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Rabbits

Last updated 14 October 2017

Summary of the control agents used against wild rabbits in Australia

Wild Rabbits are deemed under the Australian law to be pests (vertebrae pests). They are mainly killed by methods that would be considered inhumane and illegal under anti-cruelty laws if they were applied to companion animals.

It is lawful in Australia for rabbits to be poisoned, infected with disease, hunted, or caught in steel-jawed traps. Species deemed as ‘pests’ may be excluded from the operation of the anti-cruelty acts and be regulated through a Code of Practice, or their harm may be authorised by another piece of legislation. For example, the most common rabbit control options aim to eliminate rabbits using poisons, fumigants or other specialised methods such as warren ripping, shooting or trapping.

The following are the control agents used against rabbits which also affect companion animals:

Biocontrol agents:

  • Myxematosis

In 1950 the CSIRO released the myxoma virus. Myxoma is a disease that is known among vets to cause immense suffering to the animal; affected rabbits can take a fortnight to die and treatment is futile, which is why euthanasia is usually recommended.

Classic myxomatosis symptoms start with runny eyes. The genitals are also usually swollen. It quickly progresses to become severe conjunctivitis which causes blindness, along with lumpy swellings on the head and on the body. The eyes become swollen shut due to excessive amounts of thick pus discharge.

If an unvaccinated pet rabbit catches myxomatosis, it will almost certainly die. Vaccination is a vital part of protective measures which are urged to be taken by vets outside Australia. Although myxoma vaccines exist in the UK and Europe, they are not allowed in Australia.

  • Calicivirus

In 1996 the Rabbit Haemorrhagic Disease Virus (RHDV1), a calicivirus, was brought to Australia as a rabbit biocontrol agent.

The disease infects many organs including the lungs, gut and liver of the rabbit. This in turn causes acute liver damage which can kill the rabbit within 48 hours. There is currently one vaccine released in Australia used on domesticated pet rabbits, known commercially as Cylap HVD. This vaccine however is not 100% effective and does not protect against the RHDV2 strain of the rabbit calicivirus which was discovered in Canberra in 2015, and later confirmed in Victoria and NSW.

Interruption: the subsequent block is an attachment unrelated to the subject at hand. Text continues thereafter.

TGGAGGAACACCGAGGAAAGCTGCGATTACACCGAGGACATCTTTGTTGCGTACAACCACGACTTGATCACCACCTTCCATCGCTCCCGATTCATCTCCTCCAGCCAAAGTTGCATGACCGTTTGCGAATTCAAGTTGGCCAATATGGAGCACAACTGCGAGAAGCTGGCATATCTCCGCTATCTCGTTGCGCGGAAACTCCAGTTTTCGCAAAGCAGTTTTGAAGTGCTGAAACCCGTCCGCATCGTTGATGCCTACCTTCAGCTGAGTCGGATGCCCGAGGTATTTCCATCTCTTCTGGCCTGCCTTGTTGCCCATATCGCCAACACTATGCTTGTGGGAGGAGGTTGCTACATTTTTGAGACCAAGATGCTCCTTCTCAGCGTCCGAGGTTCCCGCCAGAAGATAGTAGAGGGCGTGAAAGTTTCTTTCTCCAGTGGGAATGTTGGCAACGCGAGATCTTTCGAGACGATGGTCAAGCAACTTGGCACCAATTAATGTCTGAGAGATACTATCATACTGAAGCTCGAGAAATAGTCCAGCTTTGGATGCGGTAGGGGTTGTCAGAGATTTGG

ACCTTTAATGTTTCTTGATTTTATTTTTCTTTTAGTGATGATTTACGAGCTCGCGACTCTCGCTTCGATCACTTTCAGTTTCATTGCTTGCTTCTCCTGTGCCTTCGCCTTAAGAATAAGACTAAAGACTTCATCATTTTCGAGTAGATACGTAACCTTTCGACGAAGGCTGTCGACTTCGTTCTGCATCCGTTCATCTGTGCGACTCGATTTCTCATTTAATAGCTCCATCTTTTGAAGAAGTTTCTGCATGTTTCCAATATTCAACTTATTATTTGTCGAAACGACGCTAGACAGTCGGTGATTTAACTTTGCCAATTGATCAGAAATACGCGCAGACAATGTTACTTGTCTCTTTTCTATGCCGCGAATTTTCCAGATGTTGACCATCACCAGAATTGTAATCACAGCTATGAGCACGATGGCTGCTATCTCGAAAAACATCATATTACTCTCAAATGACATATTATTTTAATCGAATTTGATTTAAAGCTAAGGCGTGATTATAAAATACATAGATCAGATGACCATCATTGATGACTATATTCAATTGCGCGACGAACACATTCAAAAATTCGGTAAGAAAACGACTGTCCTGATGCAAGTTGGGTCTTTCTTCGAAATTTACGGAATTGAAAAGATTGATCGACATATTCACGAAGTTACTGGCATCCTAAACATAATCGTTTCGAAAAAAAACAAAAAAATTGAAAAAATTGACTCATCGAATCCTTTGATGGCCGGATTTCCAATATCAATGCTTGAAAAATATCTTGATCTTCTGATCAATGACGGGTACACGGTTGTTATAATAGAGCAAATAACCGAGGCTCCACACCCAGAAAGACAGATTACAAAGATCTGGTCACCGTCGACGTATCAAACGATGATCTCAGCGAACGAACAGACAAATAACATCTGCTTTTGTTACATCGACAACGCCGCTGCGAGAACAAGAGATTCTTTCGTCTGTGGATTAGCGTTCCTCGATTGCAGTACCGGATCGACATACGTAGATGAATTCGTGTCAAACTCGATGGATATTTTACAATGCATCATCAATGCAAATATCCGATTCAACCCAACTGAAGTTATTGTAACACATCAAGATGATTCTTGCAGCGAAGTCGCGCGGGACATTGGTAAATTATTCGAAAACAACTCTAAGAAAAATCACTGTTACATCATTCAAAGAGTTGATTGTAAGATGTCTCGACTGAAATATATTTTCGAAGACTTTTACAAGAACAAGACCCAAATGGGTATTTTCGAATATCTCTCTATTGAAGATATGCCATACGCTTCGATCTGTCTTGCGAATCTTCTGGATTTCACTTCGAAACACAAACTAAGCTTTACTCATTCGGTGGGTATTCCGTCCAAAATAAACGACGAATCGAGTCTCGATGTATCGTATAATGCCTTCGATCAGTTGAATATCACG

A new Korean strain of calicivirus, K5 virus, has been released in Autumn 2017. Cylap HVD vaccine is recommended for pet rabbits. However, as with the RHDV1, it is not guaranteed to protect the rabbits from infection or death.

Poisons:

  • Pindone

Rabbits who ingest Pindone show signs of lethargy, depression followed by anorexia, anaemia, and bleeding.  Bleeding around the nose, mouth, eyes and anus with bloody faeces are common symptoms. Pain and discomfort set in due to bleeding of the internal organs. These symptoms last 10-14 days before death. Pindone restricts the routine synthesis of vitamin K-dependent blood clotting factors in the liver which damages the normal daily function and repair to blood vessels.

 

  • 1080

Common signs of 1080 poisoning in rabbits include lethargy, laboured respiration and increased sensitivity to noise and disturbance. Convulsions occur accompanied by gasping and squealing. Death follows 3-4 hours later.

 

Summary taken from

Ethical Vegan Earth Research Inc. Campaign: Down the Rabbit Holes

http://downtherabbitholes.org/bunny-pain/

http://eversanctuary.org/research/rabbit-farming/

 

 

 

 

 

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